Though the critics and viewers in New York and at the premiere highly praised Dvorak’s work and ingenuity as we saw Chicago would later echo; that same sentiment was absent for critics in Boston, namely Philip Hale. The main subject of debate between the different trains of thought was whether or not Dvorak’s music was truly American, to which New York Times critic H.J. Henderson wrote “If those songs are not national, then there is no such thing as national music.” speaking of the slave song melodies and the feature of “Hiawatha” in the second movement “Largo” of Dvorak’s Symphony No. 9. The flipside of the debate made by Hale focused on race calling Dvorak a “negrophile” and schoughed at the thought that African Americans and Native Americans could represent the United States at all, let alone enough to be the basis of a new national music or to characterize it as an “American School.” Hale further added that “The negro was not inherently musical” and that the songs Dvorak attributed to African Americans were rather sung by white women on plantations originally. An article “The Negro’s Songs” drafted in a 1926 periodical by Gilbert Seldes refers to Hale’s remarks and adds that although some may agree with Hale, “It is universally agreed, I take it, that the purely African contribution is in rhythm” meaning that even if the melodies that inspired Dvorak can’t be solely attributed to the African Americans, the rhythm is undoubtedly African American in origin qualifying the arguments made by Henderson and Hale.
After Dvorak’s death in 1904, his work inspired all forms of art, including painting. One such painting is that of Harold Weston in 1922, in a piece inscribed “Wilderness-Marcy, Dvorak New World Symphony, Largo.” The movement being referred to by the inscription is known for creating the feeling of openness that is associated with America’s breadth of land. Dvorak’s ability to convey this feeling in such a way that another artist can use it in another medium further demonstrates the reach and American spirit captured in the symphony. The melodies that Dvorak created for his symphony became synonymous with the American landscape as is furthered by the alternative title for Weston’s painting, “American Landscape: From Niagara to Yosemite” implying that Dvorak’s second movement inspires such images of America’s natural beauty. One of the very first record sleeves to be designed was for this symphony and was done by Alex Steinweiss in 1940. It pictures Native Americans hunting bison with a couple more natives outside of their tipis. The lettering “Dvorak New World Symphony” is on a pinned down animal skin. Not only did the second movement “Largo” inspire a scene of vast wilderness, but the symphony also clearly reflected Native American rhythms enough to give another artist the vision of them on a wide open background during a hunt.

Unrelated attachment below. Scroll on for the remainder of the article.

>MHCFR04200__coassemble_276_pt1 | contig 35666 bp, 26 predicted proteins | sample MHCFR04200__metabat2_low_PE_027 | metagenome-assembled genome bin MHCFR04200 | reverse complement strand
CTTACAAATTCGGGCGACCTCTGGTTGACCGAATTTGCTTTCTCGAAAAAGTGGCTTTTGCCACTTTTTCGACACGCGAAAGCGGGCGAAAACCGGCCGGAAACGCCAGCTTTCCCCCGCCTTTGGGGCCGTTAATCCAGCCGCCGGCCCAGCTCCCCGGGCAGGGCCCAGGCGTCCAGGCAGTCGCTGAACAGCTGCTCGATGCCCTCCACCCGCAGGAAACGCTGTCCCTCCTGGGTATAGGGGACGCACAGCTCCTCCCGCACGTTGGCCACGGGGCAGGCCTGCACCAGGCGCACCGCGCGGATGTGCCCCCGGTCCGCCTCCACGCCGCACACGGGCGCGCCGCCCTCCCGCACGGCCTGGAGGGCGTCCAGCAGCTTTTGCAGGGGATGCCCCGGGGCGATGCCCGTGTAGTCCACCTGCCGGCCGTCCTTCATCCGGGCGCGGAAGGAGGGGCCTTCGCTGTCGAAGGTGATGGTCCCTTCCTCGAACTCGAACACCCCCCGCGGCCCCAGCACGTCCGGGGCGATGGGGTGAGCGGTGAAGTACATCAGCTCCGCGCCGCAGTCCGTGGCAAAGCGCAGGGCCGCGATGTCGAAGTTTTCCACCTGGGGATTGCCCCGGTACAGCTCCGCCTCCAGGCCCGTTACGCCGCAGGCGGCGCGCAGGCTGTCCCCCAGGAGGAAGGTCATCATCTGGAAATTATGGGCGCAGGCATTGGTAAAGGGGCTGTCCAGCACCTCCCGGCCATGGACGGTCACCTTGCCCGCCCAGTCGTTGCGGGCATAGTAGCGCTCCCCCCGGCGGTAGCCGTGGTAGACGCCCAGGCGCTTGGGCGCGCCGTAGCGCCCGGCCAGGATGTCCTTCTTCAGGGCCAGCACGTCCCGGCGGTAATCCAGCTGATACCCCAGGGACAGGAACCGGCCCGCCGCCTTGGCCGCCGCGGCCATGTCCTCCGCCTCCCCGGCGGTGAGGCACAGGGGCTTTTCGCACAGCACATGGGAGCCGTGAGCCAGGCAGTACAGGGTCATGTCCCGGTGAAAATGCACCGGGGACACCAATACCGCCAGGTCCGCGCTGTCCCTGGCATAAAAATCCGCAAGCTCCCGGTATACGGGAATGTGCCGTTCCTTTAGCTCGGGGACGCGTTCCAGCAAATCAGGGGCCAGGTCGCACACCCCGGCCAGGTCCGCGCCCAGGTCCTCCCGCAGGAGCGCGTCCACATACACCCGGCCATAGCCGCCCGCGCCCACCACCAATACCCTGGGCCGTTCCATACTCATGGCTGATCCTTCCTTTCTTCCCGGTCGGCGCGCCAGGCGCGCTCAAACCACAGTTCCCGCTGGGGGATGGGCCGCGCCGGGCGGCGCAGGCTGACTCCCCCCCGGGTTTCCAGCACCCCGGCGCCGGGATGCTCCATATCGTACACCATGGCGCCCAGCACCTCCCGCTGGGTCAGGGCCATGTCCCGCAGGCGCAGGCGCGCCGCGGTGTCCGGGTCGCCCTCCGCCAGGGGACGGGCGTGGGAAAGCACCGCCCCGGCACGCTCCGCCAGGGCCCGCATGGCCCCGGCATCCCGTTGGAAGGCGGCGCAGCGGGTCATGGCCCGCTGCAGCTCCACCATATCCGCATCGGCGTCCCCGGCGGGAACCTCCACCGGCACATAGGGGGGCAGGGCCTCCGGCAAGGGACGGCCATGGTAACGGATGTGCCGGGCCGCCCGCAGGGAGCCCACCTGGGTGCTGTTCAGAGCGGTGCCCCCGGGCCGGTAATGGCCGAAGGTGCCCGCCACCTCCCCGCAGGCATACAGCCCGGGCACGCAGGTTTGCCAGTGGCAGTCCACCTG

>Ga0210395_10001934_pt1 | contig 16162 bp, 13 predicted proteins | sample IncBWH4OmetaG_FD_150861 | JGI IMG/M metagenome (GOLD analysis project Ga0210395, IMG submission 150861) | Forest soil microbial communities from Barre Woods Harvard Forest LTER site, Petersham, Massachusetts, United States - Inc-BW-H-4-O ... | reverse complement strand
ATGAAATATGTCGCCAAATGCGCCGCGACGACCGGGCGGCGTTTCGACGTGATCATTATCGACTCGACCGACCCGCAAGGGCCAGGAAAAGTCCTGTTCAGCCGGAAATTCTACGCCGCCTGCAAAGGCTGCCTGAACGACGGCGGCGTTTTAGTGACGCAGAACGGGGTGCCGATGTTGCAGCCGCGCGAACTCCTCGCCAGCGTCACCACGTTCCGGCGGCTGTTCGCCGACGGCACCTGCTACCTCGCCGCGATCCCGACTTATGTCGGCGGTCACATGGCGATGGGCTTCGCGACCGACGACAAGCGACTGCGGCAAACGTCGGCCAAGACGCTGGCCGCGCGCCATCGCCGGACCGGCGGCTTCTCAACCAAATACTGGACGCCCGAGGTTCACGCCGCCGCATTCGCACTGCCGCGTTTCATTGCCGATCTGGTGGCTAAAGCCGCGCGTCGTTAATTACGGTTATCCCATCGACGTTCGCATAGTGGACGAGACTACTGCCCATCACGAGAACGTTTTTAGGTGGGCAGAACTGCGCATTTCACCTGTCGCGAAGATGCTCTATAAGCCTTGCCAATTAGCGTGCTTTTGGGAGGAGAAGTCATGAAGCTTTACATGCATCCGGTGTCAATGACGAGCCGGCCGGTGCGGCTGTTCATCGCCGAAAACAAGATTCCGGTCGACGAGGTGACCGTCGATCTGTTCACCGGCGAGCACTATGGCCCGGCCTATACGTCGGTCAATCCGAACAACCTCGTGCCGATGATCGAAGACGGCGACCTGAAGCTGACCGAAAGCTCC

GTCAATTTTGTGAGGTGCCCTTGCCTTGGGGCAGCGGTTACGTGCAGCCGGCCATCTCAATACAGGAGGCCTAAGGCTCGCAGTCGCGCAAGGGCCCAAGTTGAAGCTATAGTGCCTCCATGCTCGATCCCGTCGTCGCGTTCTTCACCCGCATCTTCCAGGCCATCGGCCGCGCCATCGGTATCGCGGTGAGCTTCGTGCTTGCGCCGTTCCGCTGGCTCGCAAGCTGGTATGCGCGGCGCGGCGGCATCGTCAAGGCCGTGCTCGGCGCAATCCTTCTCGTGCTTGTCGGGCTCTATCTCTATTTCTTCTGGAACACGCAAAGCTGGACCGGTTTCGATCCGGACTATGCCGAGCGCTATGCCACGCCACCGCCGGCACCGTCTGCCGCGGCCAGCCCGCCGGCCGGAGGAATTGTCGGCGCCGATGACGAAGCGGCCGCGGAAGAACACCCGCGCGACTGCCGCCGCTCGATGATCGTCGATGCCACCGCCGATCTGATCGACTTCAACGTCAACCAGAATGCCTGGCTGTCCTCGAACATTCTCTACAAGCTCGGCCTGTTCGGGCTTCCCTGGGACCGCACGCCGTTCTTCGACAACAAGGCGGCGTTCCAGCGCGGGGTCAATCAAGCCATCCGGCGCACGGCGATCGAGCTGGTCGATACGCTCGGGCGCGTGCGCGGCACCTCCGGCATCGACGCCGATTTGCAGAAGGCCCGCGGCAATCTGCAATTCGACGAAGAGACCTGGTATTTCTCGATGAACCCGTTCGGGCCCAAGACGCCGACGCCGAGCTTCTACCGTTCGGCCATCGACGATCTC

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Dvorak’s Symphony No. 9 has proved to be one of the most influential pieces of music from the Romantic Era. It had a somewhat controversial reception that ultimately resulted in the highest praise. The motifs Dvorak captured in his work are distinctly American, and when played to a first time listener they often associate this piece as sounding American due to his use of familiar folk tunes. This symphony remains one of the most famed and is used as a milestone for performers and conductors alike. For the question begged earlier of whether or not the piece was truly American is now laughable. There is hardly anything more American than a symphony written by an immigrant about his sights and sounds of natives and plantation songs. Dvorak was able to recognize that these songs held the only sound that was new to him and the land. To have a national music that came from another place isn’t quite appropriate, so he used exactly what was already there.
- Dvorak, Antonin. “Symphony No. 9 in E minor ‘From the New World.’” (1893).
- Horowitz, Joseph. “New World Symphony and Discord.” The Chronicle of Higher Education, The Chronicle Review, 11 Jan. 2008, https://www-chronicle-com.ezproxy.library.unlv.edu/article/New-World-SymphonyDiscord/17761. Accessed May 6 2019.
- Goetz, Margaret. “‘From the New World,’ Dvorak’s Symphony.” The Musical Visitor, a Magazine of Musical Literature and Music Dec. 1894. Proquest. Web. Accessed May 10 2019. <https://search-proquest-com.ezproxy.library.unlv.edu/docview/137501419?rfr_id=info%3Axri%2Fsid%3Aprimo>
- Gutmann, Peter. “Dvorak’s ‘New World’ Symphony.” Classical Notes, http://www.classicalnotes.net/columns/newworld.html. Accessed May 6 2019.
- Neas, Patrick. “The Classical Beat: Ukraine National Orchestra to Showcase Verdi and Dvorak at Helzberg Hall.” The Kansas City Star, The McClatchy Company, 5 Mar. 2017, https://www.kansascity.com/entertainment/music-news-reviews/classical-music-dance/article135859568.html. Accessed May 8 2019.
- Seldes, Gilbert. “The Negro’s Songs.” The Dial; a Semi – monthly Journal of Literary Criticism, Discussion, and Information Mar. 1926. Proquest. Web. Accessed May 10 2019. <https://search-proquest-com.ezproxy.library.unlv.edu/docview/89694543?rfr_id=info%3Axri%2Fsid%3Aprimo>